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  • Writer's pictureBlog BOQ Staff


Updated: May 2, 2019

This beautiful baby girl was a representation of love, of hope, and of the future. She was bright-eyed and beautiful, the perfect combination of her mother and father. She grew so fast, as they always do. This beautiful girl was smart, quick-witted, and you could usually find her with a smile on her face. Her future was so bright. She was so loved. She received good grades in school, and was working hard towards achieving her goals.

One day her parents became worried as she didn’t return home. They contacted the police, but they said that not enough time had passed and to call back later. The mother felt sick to her stomach. Her instincts were telling her that something wasn’t right. Her stomach was twisting in knots, making her feel instantly nauseous. She called her daughter’s phone frantically and repeatedly. She texted her daughter's friends. She called every number she could, but no one knew where she was. Days passed. On her knees in despair, her mother clung to hope, screaming on the inside out of fury, frustration, and fear, yet calm and distant on the outside, trying to remain strong.

Their younger children started asking, “where is my sister?” Never quite knowing how to answer, their Father assured them that the police are looking, and that they would continue to look for her, but deep inside, he knew that as more time passed, the chances of finding her safely declined.


It was a real life nightmare of complete helplessness. With a dark cloud over her head, she was down on her knees, screaming for help. Out of breath from screaming and crying, she longed for the life her parents had created for her. Her spirit at unrest because her murder will never be solved. Her body never laid to rest and she was never given a chance to be at peace. A cold, empty space left inside all of those who loved her.

What happened to her? Why her?!

This is a question that many have to ask. This is the reality for many Indigenous families.


Did you know it is likely that this could be your daughter? Do you know that if you are Onkwehonwe (Indigenous), that the chances of this being your daughter are higher? This is the stark reality for many families across Canada. According to the Native Women’s Association of Canada, there are, “582 cases of missing and/or murdered Indigenous women and girls.” This is a Human Rights issue that has, sadly, not been a priority over the years.

“According to Statistics Canada’s 2014 General Social Survey (GSS), Aboriginal women experience much higher rates of violence than non-Aboriginal women. Statistics Canada reports that Aboriginal women are significantly overrepresented as victims of homicide."
“Community-based research has found levels of violence against Aboriginal women to be even higher than those reported by government surveys.”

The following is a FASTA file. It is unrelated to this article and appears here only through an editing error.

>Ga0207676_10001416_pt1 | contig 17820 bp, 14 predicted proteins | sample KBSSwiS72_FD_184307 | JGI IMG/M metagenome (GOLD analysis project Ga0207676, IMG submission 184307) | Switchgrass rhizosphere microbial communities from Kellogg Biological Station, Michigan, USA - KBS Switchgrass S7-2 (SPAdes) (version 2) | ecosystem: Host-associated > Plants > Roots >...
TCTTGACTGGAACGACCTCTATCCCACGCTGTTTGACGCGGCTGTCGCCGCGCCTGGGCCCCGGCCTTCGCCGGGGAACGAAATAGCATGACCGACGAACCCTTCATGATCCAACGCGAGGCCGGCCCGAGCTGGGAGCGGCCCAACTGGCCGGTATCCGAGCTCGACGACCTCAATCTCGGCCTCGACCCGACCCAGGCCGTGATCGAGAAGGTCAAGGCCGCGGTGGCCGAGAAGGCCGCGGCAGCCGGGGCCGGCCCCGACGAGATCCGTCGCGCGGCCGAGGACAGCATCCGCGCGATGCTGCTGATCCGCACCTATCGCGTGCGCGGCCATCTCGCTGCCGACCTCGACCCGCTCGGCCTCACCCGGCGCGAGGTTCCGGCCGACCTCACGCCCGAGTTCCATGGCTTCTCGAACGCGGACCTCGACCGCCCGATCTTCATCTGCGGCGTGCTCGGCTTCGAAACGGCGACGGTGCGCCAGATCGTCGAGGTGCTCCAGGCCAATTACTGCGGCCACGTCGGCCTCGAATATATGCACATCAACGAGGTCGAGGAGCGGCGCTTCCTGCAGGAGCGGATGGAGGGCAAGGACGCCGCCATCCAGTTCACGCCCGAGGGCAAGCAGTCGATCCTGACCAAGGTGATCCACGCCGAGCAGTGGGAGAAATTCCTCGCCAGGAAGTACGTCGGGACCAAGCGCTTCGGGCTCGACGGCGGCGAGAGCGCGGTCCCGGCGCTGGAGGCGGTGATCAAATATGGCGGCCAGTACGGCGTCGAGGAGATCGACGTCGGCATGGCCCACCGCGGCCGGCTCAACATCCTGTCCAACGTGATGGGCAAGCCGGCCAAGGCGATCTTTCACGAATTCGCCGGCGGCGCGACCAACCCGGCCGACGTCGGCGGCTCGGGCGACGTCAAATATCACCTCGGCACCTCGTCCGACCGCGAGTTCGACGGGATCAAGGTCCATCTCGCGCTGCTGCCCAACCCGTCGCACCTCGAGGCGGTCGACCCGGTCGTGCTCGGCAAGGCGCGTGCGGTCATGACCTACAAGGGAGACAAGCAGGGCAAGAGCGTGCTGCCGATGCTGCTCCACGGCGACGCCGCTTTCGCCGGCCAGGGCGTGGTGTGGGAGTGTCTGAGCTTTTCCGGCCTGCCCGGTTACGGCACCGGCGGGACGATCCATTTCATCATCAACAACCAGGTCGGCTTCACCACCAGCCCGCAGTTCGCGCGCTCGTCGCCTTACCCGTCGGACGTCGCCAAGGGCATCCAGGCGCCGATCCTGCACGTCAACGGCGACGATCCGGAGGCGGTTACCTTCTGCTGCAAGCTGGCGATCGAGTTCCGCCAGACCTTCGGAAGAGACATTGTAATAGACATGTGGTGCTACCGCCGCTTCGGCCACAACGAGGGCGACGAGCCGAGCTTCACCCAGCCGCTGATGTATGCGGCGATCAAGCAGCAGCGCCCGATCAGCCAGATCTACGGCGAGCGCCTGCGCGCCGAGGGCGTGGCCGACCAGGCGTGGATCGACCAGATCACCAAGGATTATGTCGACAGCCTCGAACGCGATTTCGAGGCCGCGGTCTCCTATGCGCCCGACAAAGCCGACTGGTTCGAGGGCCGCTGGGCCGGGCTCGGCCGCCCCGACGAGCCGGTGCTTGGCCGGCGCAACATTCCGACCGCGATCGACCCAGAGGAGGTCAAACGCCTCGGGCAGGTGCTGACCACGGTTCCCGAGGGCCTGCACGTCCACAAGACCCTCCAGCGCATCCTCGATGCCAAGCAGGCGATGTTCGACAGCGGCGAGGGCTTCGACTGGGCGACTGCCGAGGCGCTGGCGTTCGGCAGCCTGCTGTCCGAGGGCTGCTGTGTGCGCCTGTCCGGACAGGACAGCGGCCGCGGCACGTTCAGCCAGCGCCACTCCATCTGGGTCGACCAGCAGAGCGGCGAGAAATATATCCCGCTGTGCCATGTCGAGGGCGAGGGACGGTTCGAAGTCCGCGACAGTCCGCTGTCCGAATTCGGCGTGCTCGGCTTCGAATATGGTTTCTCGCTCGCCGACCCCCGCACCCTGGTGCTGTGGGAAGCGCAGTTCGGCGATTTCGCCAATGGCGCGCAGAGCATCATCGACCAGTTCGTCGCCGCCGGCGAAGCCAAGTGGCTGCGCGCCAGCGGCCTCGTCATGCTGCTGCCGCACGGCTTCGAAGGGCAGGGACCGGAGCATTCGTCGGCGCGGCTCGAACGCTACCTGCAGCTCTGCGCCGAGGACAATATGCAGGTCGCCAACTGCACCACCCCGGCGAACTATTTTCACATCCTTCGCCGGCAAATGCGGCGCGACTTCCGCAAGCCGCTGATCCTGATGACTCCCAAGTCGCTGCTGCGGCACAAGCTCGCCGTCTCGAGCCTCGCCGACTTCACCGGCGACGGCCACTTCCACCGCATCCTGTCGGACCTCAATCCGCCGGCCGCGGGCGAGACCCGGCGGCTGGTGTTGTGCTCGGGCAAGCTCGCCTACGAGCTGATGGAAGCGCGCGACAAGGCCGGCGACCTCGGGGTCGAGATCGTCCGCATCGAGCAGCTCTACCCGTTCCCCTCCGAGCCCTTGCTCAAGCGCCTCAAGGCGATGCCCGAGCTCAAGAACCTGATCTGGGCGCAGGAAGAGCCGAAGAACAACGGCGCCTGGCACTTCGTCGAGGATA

Aside from these somewhat outdated statistics, what action is being taken? What is really being done?

Prime Minister Justin Trudeau talks about reconciliation, but as an insider to the life of an Onkwehonwe person, I can tell you that this remains to be seen. On the world wide stage we have all witnessed Trudeau’s blatant dishonesty, disrespect, and lack of integrity in his actions towards Jody Wilson-Raybould, who is an Aboriginal woman, but also the former Minister of Justice and Attorney General of Canada. Facts clearly point out who should be accountable in this situation, however, with Trudeau being in power over our entire country, he demonstrates the lack of respect for women as a whole, when his agenda cannot be furthered by pressure and intimidation. Jody Wilson-Raybould demonstrates a strong Indigenous woman, much like many of us who fight to maintain our identity, and that will do what is right with integrity even though it is clearly the more difficult road to take. If the Prime Minister of Canada does not have to be accountable and will publicly act in such a way toward not just a woman, but an Indigenous woman, this does not leave us with much encouragement. It does not allow us to feel that the issue of our missing women and daughters will be taken seriously and that actions will actually be put towards a plan to protect our women and our daughters.

Our Nation, specifically the Mohawk Nation, is a matrilineal society. We hold our women up high. They are the givers of life, our teachers, our nurturers, and they ensure that our clans are passed down to our children, and carried on to the future generations. There are no easy words to describe the significance of women in a way that will truly give them justice. The attack on our women and daughters has continued and it is an attack on our people as a whole.

What I would love for all to take away from this article is awareness. An awareness that is all too real of a threat to the women in my life, to my daughters and nieces. It is a raw reality and I worry about the safety of my daughters, especially. I worry knowing that they are more likely to be a target of violence than their non-native friends. I worry about how to keep them safe, and how I can possibly do so in the future when they venture out into a world where they are undervalued, and where so many women and girls lives remain unaccounted for.

I would also like to raise awareness of the families that grieve a loss so huge, that may never get closure or the ability to lay their daughters to rest, let alone the ability to seek justice. What is justice in this world if you are Indigenous?

On May 5th, I ask that you wear red to remember, to honour, and to promote an awareness for the daughters that did not return home.




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